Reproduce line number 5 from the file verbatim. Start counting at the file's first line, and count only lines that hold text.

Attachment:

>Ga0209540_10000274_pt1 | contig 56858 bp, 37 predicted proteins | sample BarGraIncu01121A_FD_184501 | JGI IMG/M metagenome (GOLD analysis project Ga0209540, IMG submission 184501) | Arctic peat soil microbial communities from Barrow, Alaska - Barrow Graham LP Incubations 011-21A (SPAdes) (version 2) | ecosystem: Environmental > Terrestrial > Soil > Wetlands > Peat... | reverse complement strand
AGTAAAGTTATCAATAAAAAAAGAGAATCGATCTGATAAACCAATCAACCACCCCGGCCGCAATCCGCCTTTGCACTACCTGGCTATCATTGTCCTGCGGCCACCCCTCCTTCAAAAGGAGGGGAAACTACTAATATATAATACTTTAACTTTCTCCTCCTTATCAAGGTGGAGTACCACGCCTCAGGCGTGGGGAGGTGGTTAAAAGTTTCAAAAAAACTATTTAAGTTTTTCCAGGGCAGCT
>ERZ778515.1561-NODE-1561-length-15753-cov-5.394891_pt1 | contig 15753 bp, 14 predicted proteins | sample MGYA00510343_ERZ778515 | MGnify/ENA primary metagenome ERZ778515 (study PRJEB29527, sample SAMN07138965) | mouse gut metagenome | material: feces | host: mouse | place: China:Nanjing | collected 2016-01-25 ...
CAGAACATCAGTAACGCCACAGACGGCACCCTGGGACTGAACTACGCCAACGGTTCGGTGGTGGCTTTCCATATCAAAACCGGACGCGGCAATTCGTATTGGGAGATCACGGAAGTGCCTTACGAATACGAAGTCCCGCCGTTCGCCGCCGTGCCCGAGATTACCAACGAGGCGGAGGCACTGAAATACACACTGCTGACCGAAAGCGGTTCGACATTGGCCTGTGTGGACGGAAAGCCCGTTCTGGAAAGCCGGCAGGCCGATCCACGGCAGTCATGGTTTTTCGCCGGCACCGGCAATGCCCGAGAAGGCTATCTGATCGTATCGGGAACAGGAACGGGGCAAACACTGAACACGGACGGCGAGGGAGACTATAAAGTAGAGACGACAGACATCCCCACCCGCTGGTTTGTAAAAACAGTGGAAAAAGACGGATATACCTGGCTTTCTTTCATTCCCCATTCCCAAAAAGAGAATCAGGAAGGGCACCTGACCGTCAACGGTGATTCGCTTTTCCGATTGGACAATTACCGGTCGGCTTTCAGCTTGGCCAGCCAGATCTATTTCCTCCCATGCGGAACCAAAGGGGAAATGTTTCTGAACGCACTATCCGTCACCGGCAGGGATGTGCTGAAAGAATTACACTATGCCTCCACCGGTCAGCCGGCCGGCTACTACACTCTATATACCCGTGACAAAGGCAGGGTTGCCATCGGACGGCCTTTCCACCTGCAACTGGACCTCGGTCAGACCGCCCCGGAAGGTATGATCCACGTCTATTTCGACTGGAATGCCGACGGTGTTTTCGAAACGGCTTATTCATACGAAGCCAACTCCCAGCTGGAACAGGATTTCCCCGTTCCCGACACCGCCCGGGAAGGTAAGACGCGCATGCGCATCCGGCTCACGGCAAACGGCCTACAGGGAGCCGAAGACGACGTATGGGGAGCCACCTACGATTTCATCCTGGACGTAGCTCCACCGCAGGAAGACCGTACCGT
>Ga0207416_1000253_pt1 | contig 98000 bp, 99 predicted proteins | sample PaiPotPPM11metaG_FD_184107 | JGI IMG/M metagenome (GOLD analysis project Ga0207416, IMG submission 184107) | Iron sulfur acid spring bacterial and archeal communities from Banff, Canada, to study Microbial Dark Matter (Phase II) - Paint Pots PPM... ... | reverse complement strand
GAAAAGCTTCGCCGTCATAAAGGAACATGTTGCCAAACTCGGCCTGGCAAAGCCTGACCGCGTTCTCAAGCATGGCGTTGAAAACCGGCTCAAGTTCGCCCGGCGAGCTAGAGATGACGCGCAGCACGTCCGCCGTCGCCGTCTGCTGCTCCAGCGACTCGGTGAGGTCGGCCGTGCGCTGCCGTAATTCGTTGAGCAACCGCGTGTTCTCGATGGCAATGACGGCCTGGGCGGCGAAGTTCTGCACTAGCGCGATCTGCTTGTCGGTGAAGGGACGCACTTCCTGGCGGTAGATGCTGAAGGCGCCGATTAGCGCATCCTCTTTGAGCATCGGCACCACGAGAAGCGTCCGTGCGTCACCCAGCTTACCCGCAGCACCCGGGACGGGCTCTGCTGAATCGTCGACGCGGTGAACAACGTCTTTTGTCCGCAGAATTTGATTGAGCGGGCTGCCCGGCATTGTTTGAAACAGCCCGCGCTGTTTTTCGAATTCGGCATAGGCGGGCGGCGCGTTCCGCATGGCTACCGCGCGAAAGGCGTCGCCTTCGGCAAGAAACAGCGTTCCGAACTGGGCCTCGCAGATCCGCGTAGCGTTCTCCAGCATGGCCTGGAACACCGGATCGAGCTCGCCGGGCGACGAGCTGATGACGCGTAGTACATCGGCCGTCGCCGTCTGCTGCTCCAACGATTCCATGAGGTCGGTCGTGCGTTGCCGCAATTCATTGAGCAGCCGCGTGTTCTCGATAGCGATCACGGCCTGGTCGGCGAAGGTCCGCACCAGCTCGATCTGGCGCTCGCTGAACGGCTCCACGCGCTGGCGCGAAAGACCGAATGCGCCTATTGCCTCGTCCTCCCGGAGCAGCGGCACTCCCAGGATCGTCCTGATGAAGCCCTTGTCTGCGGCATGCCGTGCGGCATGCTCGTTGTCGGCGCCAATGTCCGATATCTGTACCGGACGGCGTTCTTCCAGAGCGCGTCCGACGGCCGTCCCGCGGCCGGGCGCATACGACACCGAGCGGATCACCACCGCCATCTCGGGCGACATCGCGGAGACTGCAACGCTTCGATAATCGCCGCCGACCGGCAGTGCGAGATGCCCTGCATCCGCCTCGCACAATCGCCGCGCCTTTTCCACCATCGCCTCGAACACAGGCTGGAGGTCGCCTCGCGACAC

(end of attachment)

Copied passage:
>Ga0207416_1000253_pt1 | contig 98000 bp, 99 predicted proteins | sample PaiPotPPM11metaG_FD_184107 | JGI IMG/M metagenome (GOLD analysis project Ga0207416, IMG submission 184107) | Iron sulfur acid spring bacterial and archeal communities from Banff, Canada, to study Microbial Dark Matter (Phase II) - Paint Pots PPM... ... | reverse complement strand